When you live with rheumatoid arthritis, it’s often the little things–things that many people take for granted–that can present big challenges on a daily basis. There are challenges that can exhaust you, frustrate you, and prevent you from doing the things you want or need to do. You may be familiar with some of these challenges, but how familiar are you with the solutions?
Challenge. It’s easy to open a carton of milk, right? Not at all. Try sticking a knife between the two glued sections of waxed cardboard and you’ll have a better chance of “opening” your skin than the carton All is not lost, though: an internet search revealed a solution: The Tip Top Opener. (Has anyone tried this gadget?)
2. It’s not easy to use the automatic teller or the payment machines at public parking lots, gas stations and even at public transit outlets. You can get the card in, but it’s often a struggle to pull it out from the slot.
3. Your healthcare provider’s office is not necessarily a place of compassion and accommodation for the people who keep it “in business,” The frustration may begin with the first point of contact. Have you ever experienced that annoying phone call from the receptionist who leaves a message that is difficult to decipher? The crucial information, like the phone number, doctor’s name and appointment time, might be spoken too quickly to understand. Training for receptionists needs to include how to leave a clear and concise message for patients who may have hearing loss or other disabilities.
The office itself may not always be easily accessible. Heavy door or inaccessible floor? Once inside, you may be dismayed by chairs that are too low, as I noted at the last appointment I had with a new rheumatologist. At the very least, provide chair cushions to make it easier for the mobility-challenged or hip-and-knee-replaced patient to use.
4. First impressions count. It’s no different with places of business. Access is made that much easier with a push-button door switch. If one is present, it should be operational. I’ve often noted that once you get into the business, the bunched-up welcome mat presents a tripping hazard. I’ll straighten it out, but I think that staff should be trained to be on the look-out for these small things that could have a big impact.
Solution. Your one (small) voice can make a difference. Write a letter or leave a comment through a website, as I recently did in regard to a broken push-button door switch on a very heavy door to a restaurant. I’m happy to report that it was quickly repaired.
2. Join your voice to that of many by raising an issue with a mobility/accessibility advocacy group or The Arthritis Foundation.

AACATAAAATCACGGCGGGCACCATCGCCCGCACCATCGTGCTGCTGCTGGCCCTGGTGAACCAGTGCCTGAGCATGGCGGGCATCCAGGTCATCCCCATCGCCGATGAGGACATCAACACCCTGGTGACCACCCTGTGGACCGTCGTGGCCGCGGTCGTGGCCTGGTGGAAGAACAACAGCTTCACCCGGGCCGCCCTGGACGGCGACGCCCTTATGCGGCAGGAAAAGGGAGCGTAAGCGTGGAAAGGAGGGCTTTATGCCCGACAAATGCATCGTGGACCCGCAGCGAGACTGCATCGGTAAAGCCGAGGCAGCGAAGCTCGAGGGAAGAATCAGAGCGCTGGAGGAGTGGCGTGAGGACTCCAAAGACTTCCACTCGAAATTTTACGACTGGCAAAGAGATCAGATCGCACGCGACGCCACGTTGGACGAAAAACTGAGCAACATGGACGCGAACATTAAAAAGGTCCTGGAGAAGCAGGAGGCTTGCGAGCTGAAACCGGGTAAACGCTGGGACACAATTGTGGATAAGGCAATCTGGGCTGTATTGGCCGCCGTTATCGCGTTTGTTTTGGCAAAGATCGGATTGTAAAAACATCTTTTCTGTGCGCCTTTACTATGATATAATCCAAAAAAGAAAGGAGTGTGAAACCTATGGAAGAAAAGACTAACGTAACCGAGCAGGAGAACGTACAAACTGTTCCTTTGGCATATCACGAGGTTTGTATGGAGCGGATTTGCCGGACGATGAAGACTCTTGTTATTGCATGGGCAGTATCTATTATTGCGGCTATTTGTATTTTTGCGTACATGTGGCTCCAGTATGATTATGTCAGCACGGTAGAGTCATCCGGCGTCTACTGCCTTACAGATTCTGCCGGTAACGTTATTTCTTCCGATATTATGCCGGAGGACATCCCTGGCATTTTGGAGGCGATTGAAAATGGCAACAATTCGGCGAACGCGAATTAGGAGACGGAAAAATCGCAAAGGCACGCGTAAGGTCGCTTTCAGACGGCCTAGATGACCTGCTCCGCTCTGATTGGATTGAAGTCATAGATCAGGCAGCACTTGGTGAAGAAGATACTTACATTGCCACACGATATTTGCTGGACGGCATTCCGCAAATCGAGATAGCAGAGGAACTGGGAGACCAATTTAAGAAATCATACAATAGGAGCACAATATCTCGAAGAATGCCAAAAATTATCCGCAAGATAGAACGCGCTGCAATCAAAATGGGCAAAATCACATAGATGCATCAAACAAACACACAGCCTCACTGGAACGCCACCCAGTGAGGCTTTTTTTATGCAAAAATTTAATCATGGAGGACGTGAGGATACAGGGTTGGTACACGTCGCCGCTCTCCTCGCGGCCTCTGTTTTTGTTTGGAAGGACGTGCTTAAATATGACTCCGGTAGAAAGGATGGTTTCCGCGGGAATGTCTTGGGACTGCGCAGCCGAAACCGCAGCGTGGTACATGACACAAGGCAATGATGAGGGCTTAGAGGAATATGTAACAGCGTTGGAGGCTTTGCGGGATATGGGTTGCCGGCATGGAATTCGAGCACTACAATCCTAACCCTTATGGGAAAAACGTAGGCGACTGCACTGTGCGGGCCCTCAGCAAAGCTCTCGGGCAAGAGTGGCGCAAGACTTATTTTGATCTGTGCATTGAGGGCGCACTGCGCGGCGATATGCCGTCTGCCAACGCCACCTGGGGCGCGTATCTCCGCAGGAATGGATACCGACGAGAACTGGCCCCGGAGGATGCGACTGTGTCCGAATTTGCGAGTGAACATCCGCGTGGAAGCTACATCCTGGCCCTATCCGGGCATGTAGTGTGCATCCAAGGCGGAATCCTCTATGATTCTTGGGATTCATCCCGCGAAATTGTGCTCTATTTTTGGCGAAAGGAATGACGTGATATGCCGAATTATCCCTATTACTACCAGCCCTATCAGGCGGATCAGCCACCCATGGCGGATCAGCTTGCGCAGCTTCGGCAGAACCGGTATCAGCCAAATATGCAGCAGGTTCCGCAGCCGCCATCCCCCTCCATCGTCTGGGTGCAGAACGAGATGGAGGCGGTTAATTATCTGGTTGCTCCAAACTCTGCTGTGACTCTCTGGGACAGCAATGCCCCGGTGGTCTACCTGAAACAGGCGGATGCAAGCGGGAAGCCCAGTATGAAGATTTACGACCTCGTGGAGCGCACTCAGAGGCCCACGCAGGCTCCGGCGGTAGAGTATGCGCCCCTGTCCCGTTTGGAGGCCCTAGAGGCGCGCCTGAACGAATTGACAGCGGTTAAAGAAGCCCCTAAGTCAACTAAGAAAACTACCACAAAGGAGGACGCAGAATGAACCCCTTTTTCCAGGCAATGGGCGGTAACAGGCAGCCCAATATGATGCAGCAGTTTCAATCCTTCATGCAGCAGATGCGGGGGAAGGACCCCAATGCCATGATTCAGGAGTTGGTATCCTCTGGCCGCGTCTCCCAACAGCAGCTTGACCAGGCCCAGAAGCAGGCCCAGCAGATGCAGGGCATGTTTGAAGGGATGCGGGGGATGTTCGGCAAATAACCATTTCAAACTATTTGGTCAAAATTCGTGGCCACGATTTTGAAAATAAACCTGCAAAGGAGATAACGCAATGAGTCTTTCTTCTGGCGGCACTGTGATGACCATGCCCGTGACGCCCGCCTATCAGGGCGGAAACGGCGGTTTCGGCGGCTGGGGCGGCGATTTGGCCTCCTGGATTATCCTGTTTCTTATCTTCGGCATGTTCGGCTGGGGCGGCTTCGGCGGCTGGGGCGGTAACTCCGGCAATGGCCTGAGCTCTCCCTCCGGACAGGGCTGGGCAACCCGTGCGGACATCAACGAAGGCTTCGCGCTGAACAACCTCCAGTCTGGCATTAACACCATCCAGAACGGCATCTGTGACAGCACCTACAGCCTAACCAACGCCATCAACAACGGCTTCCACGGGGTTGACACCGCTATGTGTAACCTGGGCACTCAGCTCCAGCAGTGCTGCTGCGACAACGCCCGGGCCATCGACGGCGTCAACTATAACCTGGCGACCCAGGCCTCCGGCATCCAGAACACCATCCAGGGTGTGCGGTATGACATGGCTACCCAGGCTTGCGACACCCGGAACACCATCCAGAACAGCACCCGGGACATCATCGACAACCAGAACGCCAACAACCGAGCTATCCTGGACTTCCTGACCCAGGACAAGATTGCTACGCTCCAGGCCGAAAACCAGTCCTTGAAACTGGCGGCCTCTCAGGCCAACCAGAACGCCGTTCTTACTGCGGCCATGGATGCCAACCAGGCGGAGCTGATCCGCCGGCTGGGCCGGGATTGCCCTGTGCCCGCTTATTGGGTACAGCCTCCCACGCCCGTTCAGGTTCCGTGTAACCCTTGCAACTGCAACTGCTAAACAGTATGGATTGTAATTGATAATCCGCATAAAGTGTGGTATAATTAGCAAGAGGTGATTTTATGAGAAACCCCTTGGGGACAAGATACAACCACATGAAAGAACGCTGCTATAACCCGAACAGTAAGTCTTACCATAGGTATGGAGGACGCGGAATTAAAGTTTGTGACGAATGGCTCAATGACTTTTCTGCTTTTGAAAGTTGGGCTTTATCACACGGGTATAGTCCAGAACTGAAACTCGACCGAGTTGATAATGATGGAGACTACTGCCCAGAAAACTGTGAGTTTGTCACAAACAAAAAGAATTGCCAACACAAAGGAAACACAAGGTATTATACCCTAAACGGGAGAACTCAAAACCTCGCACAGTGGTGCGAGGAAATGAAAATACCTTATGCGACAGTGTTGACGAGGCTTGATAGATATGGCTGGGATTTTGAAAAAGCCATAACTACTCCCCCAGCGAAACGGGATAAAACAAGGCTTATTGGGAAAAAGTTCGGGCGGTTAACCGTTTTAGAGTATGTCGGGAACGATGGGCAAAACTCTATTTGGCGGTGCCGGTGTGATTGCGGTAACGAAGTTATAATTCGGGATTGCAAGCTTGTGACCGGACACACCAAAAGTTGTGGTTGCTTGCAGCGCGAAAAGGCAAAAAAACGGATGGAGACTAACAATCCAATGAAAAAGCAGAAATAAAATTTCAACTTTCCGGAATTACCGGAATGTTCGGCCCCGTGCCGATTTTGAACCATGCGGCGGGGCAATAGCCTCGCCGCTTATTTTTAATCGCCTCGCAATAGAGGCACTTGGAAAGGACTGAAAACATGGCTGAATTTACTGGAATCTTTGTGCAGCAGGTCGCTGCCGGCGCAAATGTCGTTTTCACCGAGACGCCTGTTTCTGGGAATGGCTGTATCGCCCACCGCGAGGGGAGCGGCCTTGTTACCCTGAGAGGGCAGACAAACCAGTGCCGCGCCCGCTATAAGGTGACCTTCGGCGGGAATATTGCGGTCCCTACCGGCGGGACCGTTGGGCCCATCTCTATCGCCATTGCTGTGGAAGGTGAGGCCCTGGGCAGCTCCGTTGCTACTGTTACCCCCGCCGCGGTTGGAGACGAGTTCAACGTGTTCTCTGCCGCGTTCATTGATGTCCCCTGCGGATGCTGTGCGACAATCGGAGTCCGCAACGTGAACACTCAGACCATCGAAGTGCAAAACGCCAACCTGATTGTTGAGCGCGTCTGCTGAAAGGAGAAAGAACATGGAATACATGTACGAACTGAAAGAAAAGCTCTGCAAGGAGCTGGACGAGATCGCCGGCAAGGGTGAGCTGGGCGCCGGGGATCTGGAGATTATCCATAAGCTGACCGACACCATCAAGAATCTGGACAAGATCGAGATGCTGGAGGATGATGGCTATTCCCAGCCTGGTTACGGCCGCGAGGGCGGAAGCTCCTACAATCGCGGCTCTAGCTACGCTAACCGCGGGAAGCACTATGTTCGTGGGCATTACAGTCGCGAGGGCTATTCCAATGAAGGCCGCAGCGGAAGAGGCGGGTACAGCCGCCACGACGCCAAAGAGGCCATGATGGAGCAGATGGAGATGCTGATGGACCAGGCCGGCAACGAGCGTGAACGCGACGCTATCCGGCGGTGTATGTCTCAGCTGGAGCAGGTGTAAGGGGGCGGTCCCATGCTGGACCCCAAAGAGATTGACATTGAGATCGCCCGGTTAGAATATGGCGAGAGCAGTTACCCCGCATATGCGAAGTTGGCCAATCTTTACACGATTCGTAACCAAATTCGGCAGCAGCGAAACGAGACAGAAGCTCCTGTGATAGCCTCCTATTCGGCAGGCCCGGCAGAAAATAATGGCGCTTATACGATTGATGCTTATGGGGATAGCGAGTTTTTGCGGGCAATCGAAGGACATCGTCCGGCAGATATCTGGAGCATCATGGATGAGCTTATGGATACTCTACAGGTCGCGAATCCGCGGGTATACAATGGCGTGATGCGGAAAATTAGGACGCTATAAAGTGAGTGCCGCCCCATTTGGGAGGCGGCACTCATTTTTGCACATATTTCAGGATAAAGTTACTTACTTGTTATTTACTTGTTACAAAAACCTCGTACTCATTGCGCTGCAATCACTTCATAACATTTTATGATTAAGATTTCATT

3. Search out to see if there is a petition addressing your topic of concern on Change.org. If not, start one.
4. Use the power of your social media platforms to respectfully effect change.
5. Keep in mind that it’s not just the big things that can stress you out. When you spend a lot of time immersed in negative thoughts and feelings, you can be triggering the stress response. That leads to more inflammation, something you don’t need when you have RA. It’s important that you work on transforming your stress on a regular basis. You can do that with little things–little behaviors that, when you string them together, give you a necklace made of pearls of wisdom.
6. Kim Weiss, author of Sunrise, Sunset: 52 Weeks of Awe and Gratitude, writes “Mother Nature shares her breathtaking sunrises and sunsets most days for me to snap with my camera. I ultimately share these treasured moments online with fellow sun worshippers and there a community is growing that share their sunrise/sunset moments with me. These are my meditations. First I take in the beauty and experience a sense of wonder and awe. Then that feeling seeps into my heart and transforms into gratitude. Because of this beauty, I am better equipped to face whatever the day has to offer.”
Practice the art and science of Little Things. Learn to shift your focus to things that matter. things that will leave you feeling better. Advocate. Spend time in nature. Find people who brighten your spirits. Do the things you love.
Find appreciation for the things that make your heart sing. Now, doesn’t that feel better?
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Marianna Paulson is known as Auntie Stress. On her website, you’ll find links to her two blogs, Auntie Stress Cafe and the award-winning, A Rheumful of Tips. She also publishes a mostly monthly newsletter called The Connective Issue. Sign up here to receive information, tips, and to learn about giveaways.
Marianna Paulson is known as @AuntieStress. On her website, you’ll find links to her two blogs, Auntie Stress Café and the award-winning A Rheumful of Tips. When she is not helping clients (and herself) address stress, she keeps active by swimming, dog walking, and taking frequent dance breaks. She takes steps in a number of different directions in order to work on being a “Superager.” She may have RA, but it doesn’t have her! “Choose to be optimistic. It feels better.” - Dalai Lama XIV